And they could not in three days. — Though they had tried their utmost, and tired their wits, and well nigh cracked their heads together, Much study cere-diminuit-brum, saith Ennius. yet they could not unriddle it. And as little can carnal people comprehend the gospel, which therefore they reprehend, and persecute the professors thereof.

Verse 15

And it came to pass on the seventh day, that they said unto Samson’s wife, Entice thy husband, that he may declare unto us the riddle, lest we burn thee and thy father’s house with fire: have ye called us to take that we have? [is it] not [so]?

On the seventh day, that they said. — Being loath to lose the wager, they set the woman awork: so doth the devil oft. Many a man’s head he breaketh with his own rib: and this bait he hath found to take so well, that he never changed it since he crept into Paradise.

Lest we burn thee. — With such big words they scare the timorous woman, who feared to be burnt, and was afterwards burnt; that which she feared came upon her. So it did upon Denton the smith, burnt in his own house, after that he had refused to burn in the cause of Christ. Act. and Mon., fol. 1557

Verse 16

And Samson’s wife wept before him, and said, Thou dost but hate me, and lovest me not: thou hast put forth a riddle unto the children of my people, and hast not told [it] me. And he said unto her, Behold, I have not told [it] my father nor my mother, and shall I tell [it] thee?

And Samson’s wife wept before him. — Tears are women’s weapons or engines, and many of them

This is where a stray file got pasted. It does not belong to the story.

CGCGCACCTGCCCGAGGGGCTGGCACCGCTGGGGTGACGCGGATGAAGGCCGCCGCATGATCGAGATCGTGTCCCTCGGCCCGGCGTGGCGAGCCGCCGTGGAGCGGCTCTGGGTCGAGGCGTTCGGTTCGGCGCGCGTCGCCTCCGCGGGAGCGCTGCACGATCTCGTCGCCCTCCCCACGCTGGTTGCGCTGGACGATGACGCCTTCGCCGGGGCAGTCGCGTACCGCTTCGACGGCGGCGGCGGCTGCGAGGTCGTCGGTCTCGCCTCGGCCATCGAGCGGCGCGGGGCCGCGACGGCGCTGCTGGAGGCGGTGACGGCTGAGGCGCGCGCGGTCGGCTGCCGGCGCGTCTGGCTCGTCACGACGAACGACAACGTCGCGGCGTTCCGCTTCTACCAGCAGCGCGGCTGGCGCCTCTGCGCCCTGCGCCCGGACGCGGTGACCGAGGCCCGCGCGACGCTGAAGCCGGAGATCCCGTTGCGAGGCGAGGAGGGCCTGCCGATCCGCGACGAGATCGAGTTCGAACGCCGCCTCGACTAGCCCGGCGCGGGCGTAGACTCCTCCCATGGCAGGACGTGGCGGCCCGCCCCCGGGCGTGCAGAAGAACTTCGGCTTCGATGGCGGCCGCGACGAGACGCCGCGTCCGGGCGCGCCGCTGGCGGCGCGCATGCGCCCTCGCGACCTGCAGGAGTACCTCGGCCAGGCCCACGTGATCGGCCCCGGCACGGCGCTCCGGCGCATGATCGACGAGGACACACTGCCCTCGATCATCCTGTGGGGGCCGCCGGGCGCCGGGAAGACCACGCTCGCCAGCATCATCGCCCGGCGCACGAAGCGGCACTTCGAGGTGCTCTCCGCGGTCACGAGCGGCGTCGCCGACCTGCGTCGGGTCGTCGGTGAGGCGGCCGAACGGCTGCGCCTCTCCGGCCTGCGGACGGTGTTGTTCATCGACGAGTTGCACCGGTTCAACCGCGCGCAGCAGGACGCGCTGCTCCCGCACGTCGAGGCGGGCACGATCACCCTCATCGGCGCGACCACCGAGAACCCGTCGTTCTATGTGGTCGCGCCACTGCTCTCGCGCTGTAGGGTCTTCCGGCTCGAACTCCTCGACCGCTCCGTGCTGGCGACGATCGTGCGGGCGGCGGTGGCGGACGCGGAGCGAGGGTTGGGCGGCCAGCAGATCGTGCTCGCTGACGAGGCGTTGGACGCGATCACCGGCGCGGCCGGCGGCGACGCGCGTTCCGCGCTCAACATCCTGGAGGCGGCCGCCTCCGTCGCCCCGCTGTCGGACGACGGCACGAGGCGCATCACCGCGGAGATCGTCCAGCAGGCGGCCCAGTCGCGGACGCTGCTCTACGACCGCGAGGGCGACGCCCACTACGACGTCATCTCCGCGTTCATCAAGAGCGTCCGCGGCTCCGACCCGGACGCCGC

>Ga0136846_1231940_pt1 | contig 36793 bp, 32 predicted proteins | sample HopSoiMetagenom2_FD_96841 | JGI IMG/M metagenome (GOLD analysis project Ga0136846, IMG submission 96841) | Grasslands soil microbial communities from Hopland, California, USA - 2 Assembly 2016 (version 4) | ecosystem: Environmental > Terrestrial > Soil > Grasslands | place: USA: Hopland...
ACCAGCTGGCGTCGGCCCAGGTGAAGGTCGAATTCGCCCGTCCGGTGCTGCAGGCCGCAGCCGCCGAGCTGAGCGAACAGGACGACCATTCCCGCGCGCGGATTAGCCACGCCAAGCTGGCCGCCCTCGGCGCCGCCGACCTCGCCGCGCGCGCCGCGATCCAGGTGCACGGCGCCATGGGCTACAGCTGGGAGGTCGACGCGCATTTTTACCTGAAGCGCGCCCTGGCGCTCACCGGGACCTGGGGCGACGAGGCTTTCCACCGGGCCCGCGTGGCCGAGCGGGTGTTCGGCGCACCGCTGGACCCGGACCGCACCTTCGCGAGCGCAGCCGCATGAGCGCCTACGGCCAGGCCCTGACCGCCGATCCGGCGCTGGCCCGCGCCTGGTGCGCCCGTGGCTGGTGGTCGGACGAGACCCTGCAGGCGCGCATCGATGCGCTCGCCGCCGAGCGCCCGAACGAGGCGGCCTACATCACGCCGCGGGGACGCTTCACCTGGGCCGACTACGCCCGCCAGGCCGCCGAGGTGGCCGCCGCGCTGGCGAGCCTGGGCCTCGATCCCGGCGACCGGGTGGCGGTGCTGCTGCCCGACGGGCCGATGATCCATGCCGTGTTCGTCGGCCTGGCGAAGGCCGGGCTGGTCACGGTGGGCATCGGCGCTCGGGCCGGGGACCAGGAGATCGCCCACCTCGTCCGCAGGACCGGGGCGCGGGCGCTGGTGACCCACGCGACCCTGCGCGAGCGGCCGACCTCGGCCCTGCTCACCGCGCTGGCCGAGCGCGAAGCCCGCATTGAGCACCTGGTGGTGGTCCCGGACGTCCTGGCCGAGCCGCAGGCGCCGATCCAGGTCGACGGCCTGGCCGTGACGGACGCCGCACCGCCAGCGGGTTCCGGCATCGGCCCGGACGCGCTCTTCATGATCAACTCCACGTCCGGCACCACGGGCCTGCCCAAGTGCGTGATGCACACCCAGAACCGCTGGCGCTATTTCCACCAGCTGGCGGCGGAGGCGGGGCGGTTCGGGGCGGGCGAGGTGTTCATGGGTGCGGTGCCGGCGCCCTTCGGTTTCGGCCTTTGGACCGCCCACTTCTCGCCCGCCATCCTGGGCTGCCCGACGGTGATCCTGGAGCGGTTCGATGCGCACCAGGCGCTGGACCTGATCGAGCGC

Ut flerent oculos erudiere suos. ” - Ovid, Amor., lib. ii.

Apollodorus in Athenaeus telleth of the harlot Phryne, that from her feigned tears she was surnamed κλαυσιγελως , laugh-cry; because she could easily do either.

Verse 17

And she wept before him the seven days, while their feast lasted: and it came to pass on the seventh day, that he told her, because she lay sore upon him: and she told the riddle to the children of her people.

And she wept before him the seven days. — Or, Unto the seventh day; this was no less unseasonable and absurd than music in mourning.

He told her, because she lay sore upon him. — Whom the lion could not conquer, the tears of a woman have conquered. Samson never bewrayed infirmity but in mulierosity Excessive fondness for women and uxoriousness. doting or submissive fondness of one’s wife Utinam tam prudens ad cavendam mulierem fuisset quam fortis ad strangulandum leonem, saith Paulinus. I would he had been as wise as valiant. But many military men are fleshly minded.